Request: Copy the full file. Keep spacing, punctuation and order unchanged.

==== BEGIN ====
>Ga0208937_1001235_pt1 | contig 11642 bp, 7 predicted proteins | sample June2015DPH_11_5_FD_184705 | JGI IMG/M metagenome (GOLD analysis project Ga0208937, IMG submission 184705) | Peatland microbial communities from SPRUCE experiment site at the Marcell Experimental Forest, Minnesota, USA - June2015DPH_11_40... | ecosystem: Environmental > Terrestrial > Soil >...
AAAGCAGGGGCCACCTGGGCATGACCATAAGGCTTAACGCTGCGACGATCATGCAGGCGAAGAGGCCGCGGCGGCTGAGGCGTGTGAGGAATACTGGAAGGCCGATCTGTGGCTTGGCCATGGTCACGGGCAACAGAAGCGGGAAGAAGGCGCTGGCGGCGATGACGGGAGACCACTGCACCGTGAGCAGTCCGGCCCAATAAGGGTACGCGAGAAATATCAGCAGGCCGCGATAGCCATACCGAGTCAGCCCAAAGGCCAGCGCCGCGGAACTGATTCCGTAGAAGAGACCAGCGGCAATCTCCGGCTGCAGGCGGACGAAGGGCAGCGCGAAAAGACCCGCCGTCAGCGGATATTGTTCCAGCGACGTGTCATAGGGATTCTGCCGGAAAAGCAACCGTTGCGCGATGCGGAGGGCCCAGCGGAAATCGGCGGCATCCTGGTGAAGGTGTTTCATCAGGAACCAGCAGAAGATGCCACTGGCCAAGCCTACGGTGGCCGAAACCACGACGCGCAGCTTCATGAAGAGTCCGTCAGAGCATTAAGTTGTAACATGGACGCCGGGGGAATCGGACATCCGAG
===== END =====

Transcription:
>Ga0208937_1001235_pt1 | contig 11642 bp, 7 predicted proteins | sample June2015DPH_11_5_FD_184705 | JGI IMG/M metagenome (GOLD analysis project Ga0208937, IMG submission 184705) | Peatland microbial communities from SPRUCE experiment site at the Marcell Experimental Forest, Minnesota, USA - June2015DPH_11_40... | ecosystem: Environmental > Terrestrial > Soil >...
AAAGCAGGGGCCACCTGGGCATGACCATAAGGCTTAACGCTGCGACGATCATGCAGGCGAAGAGGCCGCGGCGGCTGAGGCGTGTGAGGAATACTGGAAGGCCGATCTGTGGCTTGGCCATGGTCACGGGCAACAGAAGCGGGAAGAAGGCGCTGGCGGCGATGACGGGAGACCACTGCACCGTGAGCAGTCCGGCCCAATAAGGGTACGCGAGAAATATCAGCAGGCCGCGATAGCCATACCGAGTCAGCCCAAAGGCCAGCGCCGCGGAACTGATTCCGTAGAAGAGACCAGCGGCAATCTCCGGCTGCAGGCGGACGAAGGGCAGCGCGAAAAGACCCGCCGTCAGCGGATATTGTTCCAGCGACGTGTCATAGGGATTCTGCCGGAAAAGCAACCGTTGCGCGATGCGGAGGGCCCAGCGGAAATCGGCGGCATCCTGGTGAAGGTGTTTCATCAGGAACCAGCAGAAGATGCCACTGGCCAAGCCTACGGTGGCCGAAACCACGACGCGCAGCTTCATGAAGAGTCCGTCAGAGCATTAAGTTGTAACATGGACGCCGGGGGAATCGGACATCCGAG